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Derivative Financial Instruments

 

We enter into forward foreign currency contracts to reduce our foreign currency exposure. We record these derivative financial instruments on the consolidated balance sheet at fair value. Although these derivative contracts are intended to economically hedge foreign exchange risk, we have not elected to apply hedge accounting. As such, changes in the fair value of these instruments are recorded directly in earnings as a component of other income (expense) as they occur. We execute derivative instruments with financial institutions that we judge to be credit-worthy, defined as institutions that hold an investment-grade credit rating.

 

Stock-Based Compensation

 

We issue stock-based awards to employees and non-employees, generally in the form of stock options. We account for our stock-based awards in accordance with FASB ASC Topic 718, Compensation—Stock Compensation, (“ASC 718”). ASC 718 requires all stock-based payments to employees, including grants of employee stock options and modifications to existing stock options, to be recognized in the consolidated statements of operations and comprehensive loss based on their fair values. We account for stock-based awards to non-employees in accordance with FASB ASC Topic 505-50, Equity-Based Payments to Non-Employees, which requires the fair value of the award to be remeasured at fair value as the award vests.

 

Our stock-based awards are subject to either service or performance-based vesting conditions. Compensation expense related to awards to employees and directors with service-based vesting conditions is recognized on a straight-line basis based on the grant date fair value over the associated service period of the award, which is generally the vesting term. Compensation expense related to awards to non-employees with service-based vesting conditions is recognized on the then-current fair value at each financial reporting date prior to the measurement date over the associated service period of the award, which is generally the vesting term, using the accelerated attribution method. Compensation expense related to awards to employees with performance-based vesting conditions is recognized based on the grant date fair value over the requisite service period using the accelerated attribution method to the extent achievement of the performance condition is probable. Compensation expense related to awards to non-employees with performance-based vesting conditions is recognized based on the then-current fair value at each financial reporting date prior to the measurement date over the requisite service period using the accelerated attribution method to the extent achievement of the performance condition is probable.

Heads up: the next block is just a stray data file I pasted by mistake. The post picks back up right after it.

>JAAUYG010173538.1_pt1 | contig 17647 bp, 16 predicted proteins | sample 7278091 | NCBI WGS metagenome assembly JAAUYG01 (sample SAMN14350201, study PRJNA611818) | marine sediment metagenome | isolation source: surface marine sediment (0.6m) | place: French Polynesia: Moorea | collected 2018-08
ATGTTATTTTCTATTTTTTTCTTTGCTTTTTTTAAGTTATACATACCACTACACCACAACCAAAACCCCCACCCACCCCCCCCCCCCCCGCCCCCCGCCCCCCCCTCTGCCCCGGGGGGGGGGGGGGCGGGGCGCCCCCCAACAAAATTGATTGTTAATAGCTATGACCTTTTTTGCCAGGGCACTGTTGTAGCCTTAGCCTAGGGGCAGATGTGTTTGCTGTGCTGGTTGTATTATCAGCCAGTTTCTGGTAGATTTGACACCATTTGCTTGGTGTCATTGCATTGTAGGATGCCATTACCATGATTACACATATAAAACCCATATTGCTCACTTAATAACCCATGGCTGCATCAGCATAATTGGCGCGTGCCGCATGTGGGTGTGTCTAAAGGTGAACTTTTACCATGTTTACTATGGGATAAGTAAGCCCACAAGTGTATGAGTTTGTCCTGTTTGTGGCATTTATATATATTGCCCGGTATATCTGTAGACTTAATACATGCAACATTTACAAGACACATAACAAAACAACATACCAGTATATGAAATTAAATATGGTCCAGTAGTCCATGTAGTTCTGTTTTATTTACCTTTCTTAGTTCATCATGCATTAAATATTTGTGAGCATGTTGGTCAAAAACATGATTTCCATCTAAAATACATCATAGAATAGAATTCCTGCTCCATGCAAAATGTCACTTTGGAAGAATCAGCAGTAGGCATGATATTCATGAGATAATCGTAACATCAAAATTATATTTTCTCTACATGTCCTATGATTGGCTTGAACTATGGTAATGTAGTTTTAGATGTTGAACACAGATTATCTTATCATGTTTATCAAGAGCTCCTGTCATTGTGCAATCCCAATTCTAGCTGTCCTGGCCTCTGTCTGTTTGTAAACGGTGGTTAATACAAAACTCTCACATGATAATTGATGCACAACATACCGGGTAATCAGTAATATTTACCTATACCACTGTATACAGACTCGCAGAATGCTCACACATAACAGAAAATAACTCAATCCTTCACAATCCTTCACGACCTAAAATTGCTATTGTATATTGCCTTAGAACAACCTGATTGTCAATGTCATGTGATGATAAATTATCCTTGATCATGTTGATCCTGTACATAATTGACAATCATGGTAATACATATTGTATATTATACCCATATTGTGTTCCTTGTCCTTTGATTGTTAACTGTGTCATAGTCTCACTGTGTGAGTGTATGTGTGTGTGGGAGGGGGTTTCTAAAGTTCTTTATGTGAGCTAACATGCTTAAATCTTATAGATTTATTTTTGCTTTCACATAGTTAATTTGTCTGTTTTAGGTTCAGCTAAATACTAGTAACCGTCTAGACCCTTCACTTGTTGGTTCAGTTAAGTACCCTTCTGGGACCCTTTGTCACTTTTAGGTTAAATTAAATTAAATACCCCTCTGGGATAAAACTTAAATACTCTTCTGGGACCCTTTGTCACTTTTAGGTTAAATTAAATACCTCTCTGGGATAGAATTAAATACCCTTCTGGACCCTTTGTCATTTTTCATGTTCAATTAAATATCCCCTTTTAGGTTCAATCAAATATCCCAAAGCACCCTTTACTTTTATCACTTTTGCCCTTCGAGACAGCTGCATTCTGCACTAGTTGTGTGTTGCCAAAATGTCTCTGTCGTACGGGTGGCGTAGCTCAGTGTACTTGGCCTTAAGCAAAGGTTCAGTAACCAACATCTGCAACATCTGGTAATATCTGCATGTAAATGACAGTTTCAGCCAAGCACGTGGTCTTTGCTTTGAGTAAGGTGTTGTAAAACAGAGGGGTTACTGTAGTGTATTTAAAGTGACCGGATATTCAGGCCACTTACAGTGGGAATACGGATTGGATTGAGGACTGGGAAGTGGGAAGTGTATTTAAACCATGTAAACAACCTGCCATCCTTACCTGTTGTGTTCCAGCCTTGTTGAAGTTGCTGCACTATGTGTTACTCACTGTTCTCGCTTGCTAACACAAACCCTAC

Described below is the methodology we have utilized in measuring stock-based compensation expense. Following the consummation of our IPO, stock option values have been determined based on the quoted market price of our common stock.

 

We estimate the fair value of our stock-based awards to employees and non-employees using the Black-Scholes option pricing model, which requires the input of highly subjective assumptions, including (i) the expected volatility of our stock, (ii) the expected term of the award, (iii) the risk-free interest rate and (iv) expected dividends. Due to the lack of a public market for the trading of our common stock and a lack of company specific historical and implied volatility data, we based our estimate of expected volatility on the historical volatility of a group of similar companies that are publicly traded. For these analyses, we select companies with comparable characteristics to ours including enterprise value, risk profiles, position within the industry, and with historical share price information sufficient to meet the expected life of the stock-based awards. We compute the historical volatility data using the daily closing prices for the selected companies’ shares during the equivalent period of the calculated expected term of our stock-based awards. We will continue to apply this process until a sufficient amount of historical information regarding the volatility of our own stock price becomes available. We estimate the expected life of our employee stock options using the “simplified” method, whereby, the expected life equals the average of the vesting term and the original contractual term of the option. The risk-free interest rates for periods within the expected life of the option were based on the U.S. Treasury yield curve in effect during the period the options were granted.

 

We have computed the fair value of employee and director stock options at date of grant using the following weighted-average assumptions:

 

   Year Ended December 31,
   2017  2016
Weighted average expected volatility   94.5%   84.4%
Expected term (in years)   6.06    6.05 
Risk free interest rate   2.09%   1.45%
Expected dividend yield   0%   0%

 

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Results of Operations

  

Comparison of the Years Ended December 31, 2017 and 2016

 

The following table summarizes our results of operations for the years ended December 31, 2017 and 2016 (in thousands):

 

   Years Ended December 31,   
   2017  2016  Period-to-Period Change
          
Operating expenses:               
Research and development  $21,686   $18,869   $2,817 
General and administrative   8,676    9,836    (1,160)